How leaders should address racially charged events — and what to avoid — according to a crisis PR expert
- Business executives may want to wait until they have all the information surrounding the police shooting of Jacob Blake before making a statement.
- But this may not be a good idea. One of the biggest mistakes corporate leaders make when addressing a racially charged event is waiting too long, or not saying anything at all, according to LaToya Evans,
communicationsand PR expert who's worked with companies including IBM, Bank of America, and Ally Bank.
- Even as more details emerge, it's important for leaders to recognize that many of their employees, specifically Black employees and employees of color, are hurting and may feel unsafe.
- Companies should issue statements that acknowledge people's feelings and lay out a plan of action to ensure employees from marginalized backgrounds are heard.
The police shooting of Jacob Blake, a 29-year-old Black man who lives in Kenosha, Wis., as well as the shooting death of two demonstrators thereafter, has sparked protests and reignited heated national conversations on
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Instead of waiting for every detail to emerge, corporate leaders should ask themselves this: Do the details change the fact that the incident is viewed by many as racially charged, and that your employees, especially Black employees, may feel unsafe and in pain?All leaders should be in tune with how employees are feeling, and respond in a way that is both timely and empathetic.
It's important to get the timing right
Just because you should respond in a timely manner doesn't mean you should rush. A first step is letting employees know that you have their back, Evans said."Even in the current situation where people are trying to understand, process, decipher what information is out about the Jacob Blake case and the situation, and the protests, and all of the different things it's spawned since then, it's still good enough for companies to note, 'Hey we have your back. We are supportive of you. And we understand this is a trying time,'" Evans said. Leaders are already taking these steps. Several Wisconsin-based companies have issued internal memos or public statements. In addition, NBA, WNBA, and MLB teams, and other athletes are sitting out games in protest.
"This is a difficult time in US history," Evans said. "And corporations need to be sure that they are standing with their employees and making sure that they know that they're heard, they're valued, and that their lives matter."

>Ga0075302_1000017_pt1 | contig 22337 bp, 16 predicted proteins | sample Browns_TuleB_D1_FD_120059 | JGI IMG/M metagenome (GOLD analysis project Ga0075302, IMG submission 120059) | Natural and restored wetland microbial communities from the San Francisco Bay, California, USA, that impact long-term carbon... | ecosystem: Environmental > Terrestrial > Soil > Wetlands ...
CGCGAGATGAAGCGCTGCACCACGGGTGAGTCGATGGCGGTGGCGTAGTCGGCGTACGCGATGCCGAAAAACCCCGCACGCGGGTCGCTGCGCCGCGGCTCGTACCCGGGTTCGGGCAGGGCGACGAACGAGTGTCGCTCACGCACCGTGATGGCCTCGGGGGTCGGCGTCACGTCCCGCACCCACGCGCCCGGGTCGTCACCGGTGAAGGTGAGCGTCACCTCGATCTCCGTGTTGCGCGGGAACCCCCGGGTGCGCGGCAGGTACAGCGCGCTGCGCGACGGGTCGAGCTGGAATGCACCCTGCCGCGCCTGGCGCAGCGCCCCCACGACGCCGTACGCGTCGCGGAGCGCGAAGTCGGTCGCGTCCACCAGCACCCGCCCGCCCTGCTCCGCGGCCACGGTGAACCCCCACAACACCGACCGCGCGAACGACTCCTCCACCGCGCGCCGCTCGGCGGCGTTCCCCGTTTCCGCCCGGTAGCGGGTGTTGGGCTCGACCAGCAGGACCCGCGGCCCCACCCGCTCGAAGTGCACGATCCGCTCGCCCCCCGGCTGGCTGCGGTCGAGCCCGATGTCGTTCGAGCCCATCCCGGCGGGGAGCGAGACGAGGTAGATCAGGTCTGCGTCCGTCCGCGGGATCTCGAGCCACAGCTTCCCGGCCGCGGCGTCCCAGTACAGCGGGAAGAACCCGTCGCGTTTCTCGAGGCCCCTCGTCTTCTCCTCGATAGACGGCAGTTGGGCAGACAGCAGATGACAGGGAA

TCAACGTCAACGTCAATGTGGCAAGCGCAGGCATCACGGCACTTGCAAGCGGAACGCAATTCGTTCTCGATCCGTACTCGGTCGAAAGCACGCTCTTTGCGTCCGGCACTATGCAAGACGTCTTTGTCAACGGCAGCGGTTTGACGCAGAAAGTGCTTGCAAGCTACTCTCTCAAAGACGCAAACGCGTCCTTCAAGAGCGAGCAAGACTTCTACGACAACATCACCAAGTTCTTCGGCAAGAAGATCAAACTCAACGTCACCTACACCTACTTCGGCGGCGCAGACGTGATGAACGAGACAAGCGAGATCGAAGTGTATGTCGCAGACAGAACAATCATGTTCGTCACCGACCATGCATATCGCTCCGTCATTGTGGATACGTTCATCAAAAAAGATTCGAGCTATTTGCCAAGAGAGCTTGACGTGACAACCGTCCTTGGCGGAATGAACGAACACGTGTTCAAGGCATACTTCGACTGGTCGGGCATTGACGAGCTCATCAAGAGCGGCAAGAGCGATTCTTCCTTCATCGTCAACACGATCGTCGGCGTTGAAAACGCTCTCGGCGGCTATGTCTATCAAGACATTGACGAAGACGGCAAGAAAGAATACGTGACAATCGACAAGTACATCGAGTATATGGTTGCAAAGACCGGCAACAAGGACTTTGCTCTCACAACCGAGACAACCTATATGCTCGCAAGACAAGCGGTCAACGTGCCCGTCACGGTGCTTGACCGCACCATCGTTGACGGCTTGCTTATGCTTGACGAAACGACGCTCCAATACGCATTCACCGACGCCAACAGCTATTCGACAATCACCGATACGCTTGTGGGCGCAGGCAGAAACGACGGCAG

What to say to your employees
According to Evans, effective responses have two key components. The first is a real acknowledgement of the range of emotions employees, especially Black employees, may be feeling right now."It's literally being able to empathize and understand on a human level how this affects people, in their workplace and in their personal lives," Evans said.
ManPower Group, a larger Wisconsin-based employer, wrote in a memo to employees: "These are challenging times for our community and our country and I want to take this moment to reiterate to our Black and Brown employees that we are with you and we support you."
Statements like this make employees feel seen and heard. In addition, effective memos have a plan of action.Corporate leaders should be asking themselves "What are we personally doing to ensure that we're on the right side of the story. How are we empowering employees and supporting them?" the PR expert said.
If you don't have a plan of action yet, you can be honest about that."It is completely acceptable to say that you don't have all the answers, and that you don't have the solid plans, but that you're working to listen to employees and are working to figure out what that plan is," Evans said. "It's also completely fine to bring in outside advisers for this as well who are specialists in this area of
Above all else, it's important to say something."The big thing you don't want to do is nothing," she added.
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